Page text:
The Bible, as a screenplay?

Well, it's happened again! No, you haven't wasted another perfectly good hour listening to Car Talk on NPR with Click and Clack, the Tappet Brothers, but Thomas Nelson Publishers, has decided to publish yet another translation of the Bible. 

According to CBS News website, this new translation from Thomas Nelson Publishers, dubbed, The Voice, is "written like a screenplay." (New Bible translation has screenplay format - CBS News) As a result, passages like Genesis 3 include "staging directions" that attempt to describe the actions of each character in a passage. 

"Adam (pointing at the woman): It was she! The woman You gave me as a companion put the fruit in my hands, and I ate it.
"God (to the woman): What have you done?
"Eve: It was the serpent! He tricked me, and I ate."
Later, Eve bears her first son, Cain.
"Eve (excited): Look, I have created a new human, a male child, with the help of the Eternal."
While this could be quite funny if it were a joke, since it's not, at least one obvious question needs to be asked.  "Do we really need another translation of the Bible?" Well, no, not really. In a world that already contains an over abundance of translations (Bible Gateway supports twenty-one different English translation, and there many others not included on their site), another translation simply muddies the waters of scriptural understanding even more, and thus, continues to undermine the authority of Scripture.

Nevertheless, publishers like Thomas Nelson continue to set aside their so called, "commitment to Scripture" in pursuit of the almighty dollar, because ultimately, that's what this is all about. It's about making money. It's about getting gullible people to buy yet another version of the Bible, "so it can impact their lives" (The Voice, Hear the Voice, Do we really need another Bible translation?)

As The Voice website explains, "The Voice invites a generation of story-lovers to step into the Bible through a fresh expression of its timeless narrative. It recaptures the passion, grit, humor, and beauty that is often lost in the translation process. Readers will enter into the story of Scripture more deeply, and discover that they can actually hear God's voice speaking into their lives." (The Voice, Hear the Voice, Why it exists.)

Of course, helping others understand scripture better is an honorable goal. No Christian will argue with that. Unfortunately, new translations, like The Voice, can actually undermine that goal. In an attempt to be "easier to read," and "more contemporary," such translations add words and use terms that can ultimately change a passages' meaning, depending on the reader's personal understandings and experiences.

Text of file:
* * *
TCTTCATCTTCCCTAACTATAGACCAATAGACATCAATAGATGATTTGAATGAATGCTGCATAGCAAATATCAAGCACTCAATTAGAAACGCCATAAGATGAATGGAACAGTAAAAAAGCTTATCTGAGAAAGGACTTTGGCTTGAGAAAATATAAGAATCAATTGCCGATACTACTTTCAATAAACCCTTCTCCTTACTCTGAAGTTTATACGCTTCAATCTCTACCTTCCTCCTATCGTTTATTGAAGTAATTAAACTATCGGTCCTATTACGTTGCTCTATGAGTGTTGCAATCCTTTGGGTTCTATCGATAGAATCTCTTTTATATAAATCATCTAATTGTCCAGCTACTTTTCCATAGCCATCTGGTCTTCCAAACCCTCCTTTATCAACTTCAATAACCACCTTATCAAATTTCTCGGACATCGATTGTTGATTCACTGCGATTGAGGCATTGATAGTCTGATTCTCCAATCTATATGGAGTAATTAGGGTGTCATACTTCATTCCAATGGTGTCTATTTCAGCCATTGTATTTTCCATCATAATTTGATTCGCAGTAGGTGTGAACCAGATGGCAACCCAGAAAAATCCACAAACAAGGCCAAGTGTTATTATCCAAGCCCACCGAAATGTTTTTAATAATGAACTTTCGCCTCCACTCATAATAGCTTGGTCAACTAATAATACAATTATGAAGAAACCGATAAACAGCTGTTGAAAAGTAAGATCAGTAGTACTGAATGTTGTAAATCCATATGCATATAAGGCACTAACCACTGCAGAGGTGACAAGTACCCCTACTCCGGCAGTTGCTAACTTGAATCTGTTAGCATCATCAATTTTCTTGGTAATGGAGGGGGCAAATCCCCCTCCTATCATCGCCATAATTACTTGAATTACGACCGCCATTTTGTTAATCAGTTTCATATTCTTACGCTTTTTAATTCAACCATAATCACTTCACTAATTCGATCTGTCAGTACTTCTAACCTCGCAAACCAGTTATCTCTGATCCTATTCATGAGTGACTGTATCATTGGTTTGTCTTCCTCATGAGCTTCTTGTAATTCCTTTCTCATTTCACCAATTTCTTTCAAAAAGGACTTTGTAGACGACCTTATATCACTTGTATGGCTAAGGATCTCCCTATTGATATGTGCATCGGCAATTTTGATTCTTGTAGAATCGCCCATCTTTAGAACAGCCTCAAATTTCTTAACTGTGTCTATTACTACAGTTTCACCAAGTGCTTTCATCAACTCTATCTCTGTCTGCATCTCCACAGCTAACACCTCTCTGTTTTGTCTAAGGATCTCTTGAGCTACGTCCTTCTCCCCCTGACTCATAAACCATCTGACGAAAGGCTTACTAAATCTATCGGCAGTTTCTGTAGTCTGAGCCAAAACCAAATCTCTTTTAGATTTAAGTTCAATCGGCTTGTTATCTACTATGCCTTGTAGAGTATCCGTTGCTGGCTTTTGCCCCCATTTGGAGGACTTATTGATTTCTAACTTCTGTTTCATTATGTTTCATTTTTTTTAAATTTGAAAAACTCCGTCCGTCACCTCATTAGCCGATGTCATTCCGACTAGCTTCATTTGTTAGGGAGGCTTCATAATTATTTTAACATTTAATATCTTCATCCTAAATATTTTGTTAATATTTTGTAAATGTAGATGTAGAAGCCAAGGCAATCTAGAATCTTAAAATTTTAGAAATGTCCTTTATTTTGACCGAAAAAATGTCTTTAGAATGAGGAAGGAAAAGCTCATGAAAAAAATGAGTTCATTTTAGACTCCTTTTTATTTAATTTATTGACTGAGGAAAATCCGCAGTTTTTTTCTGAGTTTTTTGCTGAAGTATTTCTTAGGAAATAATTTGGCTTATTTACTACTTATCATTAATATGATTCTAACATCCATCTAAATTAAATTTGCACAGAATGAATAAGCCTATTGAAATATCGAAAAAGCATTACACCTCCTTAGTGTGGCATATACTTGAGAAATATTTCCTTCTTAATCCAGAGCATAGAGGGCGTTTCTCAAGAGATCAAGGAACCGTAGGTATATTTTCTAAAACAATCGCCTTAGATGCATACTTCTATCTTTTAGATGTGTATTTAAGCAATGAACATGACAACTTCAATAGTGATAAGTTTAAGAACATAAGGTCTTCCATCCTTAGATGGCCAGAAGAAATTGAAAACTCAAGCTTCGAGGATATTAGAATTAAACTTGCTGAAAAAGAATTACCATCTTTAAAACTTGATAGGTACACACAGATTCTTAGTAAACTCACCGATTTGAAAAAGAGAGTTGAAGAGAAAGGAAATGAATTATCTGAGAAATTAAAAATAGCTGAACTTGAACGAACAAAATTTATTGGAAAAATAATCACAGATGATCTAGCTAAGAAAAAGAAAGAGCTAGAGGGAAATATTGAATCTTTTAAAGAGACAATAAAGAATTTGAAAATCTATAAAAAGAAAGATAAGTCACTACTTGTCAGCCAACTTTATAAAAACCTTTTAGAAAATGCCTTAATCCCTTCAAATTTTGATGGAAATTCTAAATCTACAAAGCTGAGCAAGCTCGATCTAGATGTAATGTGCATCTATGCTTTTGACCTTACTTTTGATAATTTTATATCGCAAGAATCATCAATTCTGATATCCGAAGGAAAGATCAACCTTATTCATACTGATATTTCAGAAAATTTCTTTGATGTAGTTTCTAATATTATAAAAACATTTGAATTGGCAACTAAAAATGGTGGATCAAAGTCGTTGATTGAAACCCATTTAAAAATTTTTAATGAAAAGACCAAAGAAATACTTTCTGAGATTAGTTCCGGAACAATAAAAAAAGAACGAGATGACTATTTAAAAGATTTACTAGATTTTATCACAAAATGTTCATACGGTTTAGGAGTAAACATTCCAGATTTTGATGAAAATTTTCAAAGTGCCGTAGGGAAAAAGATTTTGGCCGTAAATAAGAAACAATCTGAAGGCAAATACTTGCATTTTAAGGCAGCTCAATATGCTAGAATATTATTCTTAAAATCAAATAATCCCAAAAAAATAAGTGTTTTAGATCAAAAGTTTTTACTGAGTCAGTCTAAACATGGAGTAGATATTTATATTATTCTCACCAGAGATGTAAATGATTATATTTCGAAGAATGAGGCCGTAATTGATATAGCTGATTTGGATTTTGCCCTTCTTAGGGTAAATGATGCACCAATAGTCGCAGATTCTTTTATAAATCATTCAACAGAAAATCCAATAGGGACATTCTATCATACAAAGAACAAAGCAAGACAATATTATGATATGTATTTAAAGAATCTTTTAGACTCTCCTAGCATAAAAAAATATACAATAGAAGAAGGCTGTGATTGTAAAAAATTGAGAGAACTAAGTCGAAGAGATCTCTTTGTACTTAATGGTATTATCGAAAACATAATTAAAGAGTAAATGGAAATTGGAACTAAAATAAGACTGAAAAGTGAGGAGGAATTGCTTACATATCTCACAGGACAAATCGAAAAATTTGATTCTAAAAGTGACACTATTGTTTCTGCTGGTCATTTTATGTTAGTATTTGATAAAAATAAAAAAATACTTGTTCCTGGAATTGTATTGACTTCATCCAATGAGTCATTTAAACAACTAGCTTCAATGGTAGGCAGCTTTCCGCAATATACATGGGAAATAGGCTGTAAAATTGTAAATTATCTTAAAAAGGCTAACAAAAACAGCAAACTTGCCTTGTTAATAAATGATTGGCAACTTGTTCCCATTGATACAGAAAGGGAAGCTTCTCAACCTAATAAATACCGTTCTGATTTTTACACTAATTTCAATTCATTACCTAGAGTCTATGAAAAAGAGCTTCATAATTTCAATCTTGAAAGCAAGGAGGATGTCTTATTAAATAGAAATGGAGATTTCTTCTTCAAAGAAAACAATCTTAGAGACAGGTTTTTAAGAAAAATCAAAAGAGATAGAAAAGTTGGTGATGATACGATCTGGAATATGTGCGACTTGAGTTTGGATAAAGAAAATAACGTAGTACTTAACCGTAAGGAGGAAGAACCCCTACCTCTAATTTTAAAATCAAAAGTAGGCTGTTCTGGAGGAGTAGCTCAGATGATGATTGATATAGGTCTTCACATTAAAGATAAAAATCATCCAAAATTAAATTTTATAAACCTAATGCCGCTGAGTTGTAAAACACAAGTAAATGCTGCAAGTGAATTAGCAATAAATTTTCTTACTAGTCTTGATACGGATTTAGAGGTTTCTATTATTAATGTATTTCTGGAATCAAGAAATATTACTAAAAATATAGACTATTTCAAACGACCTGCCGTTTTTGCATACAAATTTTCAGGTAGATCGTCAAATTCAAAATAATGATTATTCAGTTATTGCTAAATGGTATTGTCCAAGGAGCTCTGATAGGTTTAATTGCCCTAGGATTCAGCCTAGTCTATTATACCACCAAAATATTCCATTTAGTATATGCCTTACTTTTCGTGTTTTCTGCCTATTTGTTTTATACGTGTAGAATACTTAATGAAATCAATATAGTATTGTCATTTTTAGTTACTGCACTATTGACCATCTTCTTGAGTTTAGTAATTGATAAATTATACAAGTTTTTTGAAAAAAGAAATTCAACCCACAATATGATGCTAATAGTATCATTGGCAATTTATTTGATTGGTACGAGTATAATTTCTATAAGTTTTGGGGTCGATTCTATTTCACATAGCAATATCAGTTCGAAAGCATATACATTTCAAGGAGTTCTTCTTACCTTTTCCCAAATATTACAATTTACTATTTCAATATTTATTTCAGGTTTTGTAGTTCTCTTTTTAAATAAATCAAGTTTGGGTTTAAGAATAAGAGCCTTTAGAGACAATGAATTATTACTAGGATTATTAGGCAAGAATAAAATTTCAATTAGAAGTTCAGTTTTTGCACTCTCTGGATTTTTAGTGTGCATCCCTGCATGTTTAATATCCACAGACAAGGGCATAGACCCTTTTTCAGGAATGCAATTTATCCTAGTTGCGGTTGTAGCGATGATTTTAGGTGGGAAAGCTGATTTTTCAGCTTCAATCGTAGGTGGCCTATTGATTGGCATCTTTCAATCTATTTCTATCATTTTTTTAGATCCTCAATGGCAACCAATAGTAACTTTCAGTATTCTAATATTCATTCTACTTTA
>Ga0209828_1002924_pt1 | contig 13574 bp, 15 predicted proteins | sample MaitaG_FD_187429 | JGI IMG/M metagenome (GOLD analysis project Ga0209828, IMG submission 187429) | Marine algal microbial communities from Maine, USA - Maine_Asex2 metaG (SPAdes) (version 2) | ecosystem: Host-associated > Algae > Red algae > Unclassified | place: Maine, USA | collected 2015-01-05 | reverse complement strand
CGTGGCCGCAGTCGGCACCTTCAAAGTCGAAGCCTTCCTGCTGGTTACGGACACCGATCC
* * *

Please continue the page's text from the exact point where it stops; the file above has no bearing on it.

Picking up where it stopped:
As a result, instead of helping people understand scripture better, they actually understand it worse than they would have, had they invested the time and energy into studying a more accurate translation. 

What's more, when they do take the time to compare their "readable" version to other, more accurate translations, they often walk away confused when they find two versions of the same passage that appear to say different things. My good friend, Dawn, has voiced this frustration on more than one occasion,  and I know she is not alone.

In a way, having so many translations is like trying to have a conversation with someone in a room filled with people who are all trying to carry on conversations at the same time. That very thing  happened to me just last week at a Chamber of Commerce event. As I talked with friends and met new people, I found it painfully difficult to hear what anyone was saying because there were so many competing voices (no pun intended) in the room. Everything sounded muddled.

Of course, different versions of the Bible are not exactly, "competing voices," since they all point to Christ and generally say the same thing. Nevertheless, when they use such contrasting approaches to translating the text, they can come to starkly different conclusions, and that can be confusing, especially to a new believer trying to sort out what scripture says and how it applies to their lives today.

Suffice to say, though I am not some sort of closet, "King James Only" proponent, I'm not a huge fan of new translations. In fact, I really wish publishing companies would stop to think about the potential damage, they are doing to the clarity and authority of God's word, before throwing another translation into the mix, so they can make a quick buck. Until then, reader be warned. "Easier to read, and contemporary" (he typed with all urgency) "does not always mean better."